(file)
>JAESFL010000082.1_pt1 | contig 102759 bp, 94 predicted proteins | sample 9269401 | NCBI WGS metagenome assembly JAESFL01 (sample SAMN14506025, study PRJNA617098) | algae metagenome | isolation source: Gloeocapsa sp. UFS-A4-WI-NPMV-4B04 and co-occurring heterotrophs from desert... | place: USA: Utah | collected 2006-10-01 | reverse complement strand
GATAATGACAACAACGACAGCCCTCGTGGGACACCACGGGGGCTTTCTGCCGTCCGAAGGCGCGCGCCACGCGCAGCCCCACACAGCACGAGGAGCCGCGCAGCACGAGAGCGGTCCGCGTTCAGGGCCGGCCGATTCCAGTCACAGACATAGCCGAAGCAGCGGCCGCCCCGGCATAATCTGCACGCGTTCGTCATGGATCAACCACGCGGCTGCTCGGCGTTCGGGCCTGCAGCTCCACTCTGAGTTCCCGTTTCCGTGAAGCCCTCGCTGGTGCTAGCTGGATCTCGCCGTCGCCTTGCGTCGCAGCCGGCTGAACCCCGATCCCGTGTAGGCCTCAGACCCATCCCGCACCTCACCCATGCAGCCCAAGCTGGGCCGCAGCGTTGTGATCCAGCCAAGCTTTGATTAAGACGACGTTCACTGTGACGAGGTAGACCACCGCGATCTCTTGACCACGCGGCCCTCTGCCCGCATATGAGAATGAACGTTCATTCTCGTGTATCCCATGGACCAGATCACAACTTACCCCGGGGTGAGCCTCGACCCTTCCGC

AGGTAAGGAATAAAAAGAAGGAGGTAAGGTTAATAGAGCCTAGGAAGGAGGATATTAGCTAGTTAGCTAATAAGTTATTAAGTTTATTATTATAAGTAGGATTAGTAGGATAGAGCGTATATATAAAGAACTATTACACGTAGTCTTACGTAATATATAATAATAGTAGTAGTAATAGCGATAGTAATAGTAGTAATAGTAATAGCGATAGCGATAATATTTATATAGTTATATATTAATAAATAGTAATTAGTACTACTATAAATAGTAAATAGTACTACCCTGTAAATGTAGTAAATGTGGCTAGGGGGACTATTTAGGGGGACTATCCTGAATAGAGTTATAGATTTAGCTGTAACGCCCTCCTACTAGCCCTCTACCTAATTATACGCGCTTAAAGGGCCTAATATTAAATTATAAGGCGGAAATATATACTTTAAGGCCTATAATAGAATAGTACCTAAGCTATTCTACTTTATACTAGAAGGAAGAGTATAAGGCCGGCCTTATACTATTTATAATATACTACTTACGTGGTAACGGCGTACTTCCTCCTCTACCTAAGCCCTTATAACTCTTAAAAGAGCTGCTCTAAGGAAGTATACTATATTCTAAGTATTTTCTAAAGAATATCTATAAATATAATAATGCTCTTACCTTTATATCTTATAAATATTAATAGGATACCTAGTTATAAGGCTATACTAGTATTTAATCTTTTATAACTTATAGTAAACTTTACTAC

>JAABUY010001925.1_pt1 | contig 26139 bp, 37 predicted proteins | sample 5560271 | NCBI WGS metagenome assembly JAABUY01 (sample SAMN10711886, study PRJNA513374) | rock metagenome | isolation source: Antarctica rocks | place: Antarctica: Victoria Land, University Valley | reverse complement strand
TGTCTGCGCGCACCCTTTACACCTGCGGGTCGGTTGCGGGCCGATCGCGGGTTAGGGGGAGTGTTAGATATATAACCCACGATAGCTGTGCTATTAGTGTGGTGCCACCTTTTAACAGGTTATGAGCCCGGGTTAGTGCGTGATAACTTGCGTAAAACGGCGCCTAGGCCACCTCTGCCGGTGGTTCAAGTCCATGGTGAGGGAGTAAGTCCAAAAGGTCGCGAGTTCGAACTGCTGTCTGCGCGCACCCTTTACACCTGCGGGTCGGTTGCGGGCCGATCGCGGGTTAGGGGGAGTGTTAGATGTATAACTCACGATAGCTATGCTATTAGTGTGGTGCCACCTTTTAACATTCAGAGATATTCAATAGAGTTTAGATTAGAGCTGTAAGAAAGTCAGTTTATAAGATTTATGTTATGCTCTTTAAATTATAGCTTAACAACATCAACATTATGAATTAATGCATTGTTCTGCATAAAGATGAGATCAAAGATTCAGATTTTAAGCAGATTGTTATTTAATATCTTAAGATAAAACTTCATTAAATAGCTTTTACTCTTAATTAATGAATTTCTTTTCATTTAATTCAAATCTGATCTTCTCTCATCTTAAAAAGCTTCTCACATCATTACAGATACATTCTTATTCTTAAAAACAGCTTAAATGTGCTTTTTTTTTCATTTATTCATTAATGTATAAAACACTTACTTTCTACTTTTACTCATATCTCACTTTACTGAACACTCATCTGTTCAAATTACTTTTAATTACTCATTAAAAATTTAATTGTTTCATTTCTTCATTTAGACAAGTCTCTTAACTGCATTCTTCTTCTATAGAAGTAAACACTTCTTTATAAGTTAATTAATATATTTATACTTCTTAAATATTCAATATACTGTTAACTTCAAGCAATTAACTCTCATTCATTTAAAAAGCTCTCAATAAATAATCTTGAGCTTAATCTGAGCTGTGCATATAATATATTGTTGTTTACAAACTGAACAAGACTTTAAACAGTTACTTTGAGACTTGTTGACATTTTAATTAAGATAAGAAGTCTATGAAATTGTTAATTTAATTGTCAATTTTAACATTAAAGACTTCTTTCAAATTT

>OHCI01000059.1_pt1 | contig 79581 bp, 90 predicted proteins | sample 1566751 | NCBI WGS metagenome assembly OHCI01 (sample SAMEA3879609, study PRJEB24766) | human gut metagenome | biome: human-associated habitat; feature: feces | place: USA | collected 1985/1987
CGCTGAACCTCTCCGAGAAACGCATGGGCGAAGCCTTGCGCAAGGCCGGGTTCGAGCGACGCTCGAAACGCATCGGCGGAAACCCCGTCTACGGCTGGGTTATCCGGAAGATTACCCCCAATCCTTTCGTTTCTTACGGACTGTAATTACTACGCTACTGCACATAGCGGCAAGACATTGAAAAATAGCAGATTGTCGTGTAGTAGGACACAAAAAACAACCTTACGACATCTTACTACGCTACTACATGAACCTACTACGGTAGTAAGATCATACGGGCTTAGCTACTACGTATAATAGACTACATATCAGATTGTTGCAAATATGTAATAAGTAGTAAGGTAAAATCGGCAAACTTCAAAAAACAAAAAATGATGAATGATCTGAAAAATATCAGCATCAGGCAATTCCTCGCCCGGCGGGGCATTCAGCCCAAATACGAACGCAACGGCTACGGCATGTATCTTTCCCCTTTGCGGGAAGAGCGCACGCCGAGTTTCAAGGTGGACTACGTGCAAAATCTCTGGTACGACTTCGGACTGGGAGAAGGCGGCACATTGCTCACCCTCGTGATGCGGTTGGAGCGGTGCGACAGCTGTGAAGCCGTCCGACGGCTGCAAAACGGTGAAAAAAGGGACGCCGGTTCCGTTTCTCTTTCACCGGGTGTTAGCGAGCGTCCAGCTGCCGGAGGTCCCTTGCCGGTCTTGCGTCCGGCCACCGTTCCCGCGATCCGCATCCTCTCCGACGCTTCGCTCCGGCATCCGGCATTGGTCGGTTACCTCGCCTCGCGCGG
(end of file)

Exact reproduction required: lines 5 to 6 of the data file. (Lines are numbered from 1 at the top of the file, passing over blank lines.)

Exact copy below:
TGTCTGCGCGCACCCTTTACACCTGCGGGTCGGTTGCGGGCCGATCGCGGGTTAGGGGGAGTGTTAGATATATAACCCACGATAGCTGTGCTATTAGTGTGGTGCCACCTTTTAACAGGTTATGAGCCCGGGTTAGTGCGTGATAACTTGCGTAAAACGGCGCCTAGGCCACCTCTGCCGGTGGTTCAAGTCCATGGTGAGGGAGTAAGTCCAAAAGGTCGCGAGTTCGAACTGCTGTCTGCGCGCACCCTTTACACCTGCGGGTCGGTTGCGGGCCGATCGCGGGTTAGGGGGAGTGTTAGATGTATAACTCACGATAGCTATGCTATTAGTGTGGTGCCACCTTTTAACATTCAGAGATATTCAATAGAGTTTAGATTAGAGCTGTAAGAAAGTCAGTTTATAAGATTTATGTTATGCTCTTTAAATTATAGCTTAACAACATCAACATTATGAATTAATGCATTGTTCTGCATAAAGATGAGATCAAAGATTCAGATTTTAAGCAGATTGTTATTTAATATCTTAAGATAAAACTTCATTAAATAGCTTTTACTCTTAATTAATGAATTTCTTTTCATTTAATTCAAATCTGATCTTCTCTCATCTTAAAAAGCTTCTCACATCATTACAGATACATTCTTATTCTTAAAAACAGCTTAAATGTGCTTTTTTTTTCATTTATTCATTAATGTATAAAACACTTACTTTCTACTTTTACTCATATCTCACTTTACTGAACACTCATCTGTTCAAATTACTTTTAATTACTCATTAAAAATTTAATTGTTTCATTTCTTCATTTAGACAAGTCTCTTAACTGCATTCTTCTTCTATAGAAGTAAACACTTCTTTATAAGTTAATTAATATATTTATACTTCTTAAATATTCAATATACTGTTAACTTCAAGCAATTAACTCTCATTCATTTAAAAAGCTCTCAATAAATAATCTTGAGCTTAATCTGAGCTGTGCATATAATATATTGTTGTTTACAAACTGAACAAGACTTTAAACAGTTACTTTGAGACTTGTTGACATTTTAATTAAGATAAGAAGTCTATGAAATTGTTAATTTAATTGTCAATTTTAACATTAAAGACTTCTTTCAAATTT

>OHCI01000059.1_pt1 | contig 79581 bp, 90 predicted proteins | sample 1566751 | NCBI WGS metagenome assembly OHCI01 (sample SAMEA3879609, study PRJEB24766) | human gut metagenome | biome: human-associated habitat; feature: feces | place: USA | collected 1985/1987